On Sunday, April 7, we had a Sensory Friendly Concert at Peabody Conservatory in Baltimore, Maryland. In the past, we’ve always had our concerts at Anne Arundel Community College, so this was a new location for us. About 150 people that attended the concert! Our headline performer was The Bulliet Trio, which includes a cello player, a double bass player, and an oboe player. Each member of the trio introduced themselves and their instruments by performing both classical and today’s modern music. Towards the end of the performance, two autistic pianists played a piece. One pianist performed, “What a Wonderful World” by Louis Armstrong. The other played a song by DJ Snake and “Hall of Fame” by The Script. Then our new program called Musical Autist Troupe played “High Hopes” by Panic! at the Disco, which was the grand finale.
After the performance, I was interviewed by a reporter from The Baltimore Sun. The reporter asked me questions about music, perfect pitch, and autism. The music therapists that facilitated the concert were also interviewed by a panel discussion comprised of Peabody students. It was very exciting for The Musical Autist to be interviewed at the concert because that has never happened before. The article will be a teaching opportunity for people who have never heard of Sensory Friendly Concerts.
We’re really proud because the article was featured on the FRONT PAGE of the Baltimore Sun last week!
Read the article here: https://www.baltimoresun.com/entertainment/arts/bs-fe-peabody-sensory-concert-20190325-story.html
Our concert was also featured in an article on Johns Hopkins University’s HUB: https://hub.jhu.edu/2019/04/05/sensory-friendly-concert-autism-spectrum-neurological-differences/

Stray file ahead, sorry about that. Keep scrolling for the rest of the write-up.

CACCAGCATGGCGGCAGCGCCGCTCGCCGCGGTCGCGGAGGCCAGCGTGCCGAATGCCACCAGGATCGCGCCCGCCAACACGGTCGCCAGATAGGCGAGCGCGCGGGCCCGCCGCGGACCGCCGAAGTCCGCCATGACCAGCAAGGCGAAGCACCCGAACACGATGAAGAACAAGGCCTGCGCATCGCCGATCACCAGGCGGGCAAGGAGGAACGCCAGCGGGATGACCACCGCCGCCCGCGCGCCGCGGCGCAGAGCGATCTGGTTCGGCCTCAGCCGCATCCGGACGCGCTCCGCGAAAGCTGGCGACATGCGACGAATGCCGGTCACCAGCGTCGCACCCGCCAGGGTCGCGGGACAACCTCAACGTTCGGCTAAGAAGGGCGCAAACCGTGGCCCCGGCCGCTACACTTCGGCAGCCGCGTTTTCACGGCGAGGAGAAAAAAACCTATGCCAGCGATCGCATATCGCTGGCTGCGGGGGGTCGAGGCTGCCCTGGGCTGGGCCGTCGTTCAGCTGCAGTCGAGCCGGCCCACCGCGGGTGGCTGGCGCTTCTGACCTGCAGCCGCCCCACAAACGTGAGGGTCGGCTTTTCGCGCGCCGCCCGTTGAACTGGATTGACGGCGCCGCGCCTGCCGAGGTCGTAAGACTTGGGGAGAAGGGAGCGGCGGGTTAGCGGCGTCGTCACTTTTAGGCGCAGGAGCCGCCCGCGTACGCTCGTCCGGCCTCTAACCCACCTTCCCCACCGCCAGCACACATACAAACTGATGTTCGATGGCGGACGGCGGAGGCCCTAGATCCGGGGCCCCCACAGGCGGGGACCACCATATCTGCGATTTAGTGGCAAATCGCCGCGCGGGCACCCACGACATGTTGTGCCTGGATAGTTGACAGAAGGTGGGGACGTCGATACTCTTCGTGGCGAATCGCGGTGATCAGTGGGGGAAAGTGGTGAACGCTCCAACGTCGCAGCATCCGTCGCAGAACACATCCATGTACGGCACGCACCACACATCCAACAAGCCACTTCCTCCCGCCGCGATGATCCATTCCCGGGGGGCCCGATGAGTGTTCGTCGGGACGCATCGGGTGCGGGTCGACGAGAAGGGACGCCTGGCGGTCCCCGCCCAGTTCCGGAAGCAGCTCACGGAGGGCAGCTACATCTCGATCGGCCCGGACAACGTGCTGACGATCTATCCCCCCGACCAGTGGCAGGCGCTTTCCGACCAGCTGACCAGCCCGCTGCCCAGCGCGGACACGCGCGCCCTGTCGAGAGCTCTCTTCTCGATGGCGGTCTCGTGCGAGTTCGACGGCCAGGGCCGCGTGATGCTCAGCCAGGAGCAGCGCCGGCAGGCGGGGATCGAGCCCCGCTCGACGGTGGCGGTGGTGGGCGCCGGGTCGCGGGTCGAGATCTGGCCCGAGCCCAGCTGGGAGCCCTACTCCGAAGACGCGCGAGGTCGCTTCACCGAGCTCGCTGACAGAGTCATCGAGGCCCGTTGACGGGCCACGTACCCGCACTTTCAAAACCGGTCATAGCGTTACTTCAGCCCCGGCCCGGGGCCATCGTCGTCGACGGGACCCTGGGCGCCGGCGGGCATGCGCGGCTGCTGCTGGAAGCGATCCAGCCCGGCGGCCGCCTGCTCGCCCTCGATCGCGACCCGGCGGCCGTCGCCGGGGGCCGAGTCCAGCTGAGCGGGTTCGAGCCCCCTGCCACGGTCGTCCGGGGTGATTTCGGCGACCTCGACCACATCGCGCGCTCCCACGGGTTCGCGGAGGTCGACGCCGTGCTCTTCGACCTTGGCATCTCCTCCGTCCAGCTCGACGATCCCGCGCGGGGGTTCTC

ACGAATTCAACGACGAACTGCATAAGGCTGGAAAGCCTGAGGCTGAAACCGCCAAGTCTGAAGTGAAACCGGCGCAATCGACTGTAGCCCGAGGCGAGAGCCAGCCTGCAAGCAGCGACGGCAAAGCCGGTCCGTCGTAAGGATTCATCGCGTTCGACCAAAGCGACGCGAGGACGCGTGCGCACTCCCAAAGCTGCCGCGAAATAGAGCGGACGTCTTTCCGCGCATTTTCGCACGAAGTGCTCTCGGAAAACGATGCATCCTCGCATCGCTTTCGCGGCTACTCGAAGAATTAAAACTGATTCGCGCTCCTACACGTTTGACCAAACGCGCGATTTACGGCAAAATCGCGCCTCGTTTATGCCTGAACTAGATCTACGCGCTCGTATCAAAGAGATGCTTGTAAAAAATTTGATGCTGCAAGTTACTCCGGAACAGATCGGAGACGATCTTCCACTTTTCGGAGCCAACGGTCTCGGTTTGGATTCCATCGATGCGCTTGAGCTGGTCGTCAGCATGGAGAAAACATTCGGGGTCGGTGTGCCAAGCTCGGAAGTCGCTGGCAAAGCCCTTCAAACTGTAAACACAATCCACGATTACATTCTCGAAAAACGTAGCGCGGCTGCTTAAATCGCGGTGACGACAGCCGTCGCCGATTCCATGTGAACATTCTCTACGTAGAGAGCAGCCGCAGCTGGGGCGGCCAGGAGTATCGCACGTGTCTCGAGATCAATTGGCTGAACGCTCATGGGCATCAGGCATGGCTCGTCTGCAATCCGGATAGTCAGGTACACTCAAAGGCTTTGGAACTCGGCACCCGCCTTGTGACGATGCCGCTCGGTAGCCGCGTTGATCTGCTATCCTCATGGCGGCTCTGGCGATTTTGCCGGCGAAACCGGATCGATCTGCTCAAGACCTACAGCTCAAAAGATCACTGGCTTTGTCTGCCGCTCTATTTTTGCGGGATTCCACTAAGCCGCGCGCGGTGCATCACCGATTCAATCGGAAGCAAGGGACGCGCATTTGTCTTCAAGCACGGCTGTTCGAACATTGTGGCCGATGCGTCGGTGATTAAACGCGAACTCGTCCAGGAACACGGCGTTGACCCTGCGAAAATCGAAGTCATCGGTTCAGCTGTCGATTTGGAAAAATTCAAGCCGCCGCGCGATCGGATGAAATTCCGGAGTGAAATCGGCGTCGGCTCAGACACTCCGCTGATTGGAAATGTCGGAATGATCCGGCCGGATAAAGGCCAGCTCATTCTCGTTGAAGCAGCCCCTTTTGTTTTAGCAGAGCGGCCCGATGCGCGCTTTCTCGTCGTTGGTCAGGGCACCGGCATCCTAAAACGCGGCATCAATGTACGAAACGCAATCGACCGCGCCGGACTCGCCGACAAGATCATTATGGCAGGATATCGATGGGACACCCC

I enjoy going to these concerts because they give me the freedom to be myself without being judged. I feel that I can move and stim in my own space, which is rare in my life. When I am always told to keep still, I feel awkward because it forces me to try to fit in with the rest of the world. When I’m around other people on the spectrum, I feel empowered and supported because we understand each other. This level of understanding is important because it helps us work together effectively and efficiently when we perform music.
The Musical Autist would like to continue having Sensory Friendly Concerts at Peabody Conservatory to reach a bigger and more inclusive audience. Reaching an inclusive audience helps us to fulfill our mission of creating equal access to the fine arts and platforms for advocacy. We will let you know when the next concert will take place at Peabody. If you are interested, please check back on The Musical Autist website for updates and sign up for our newsletter!
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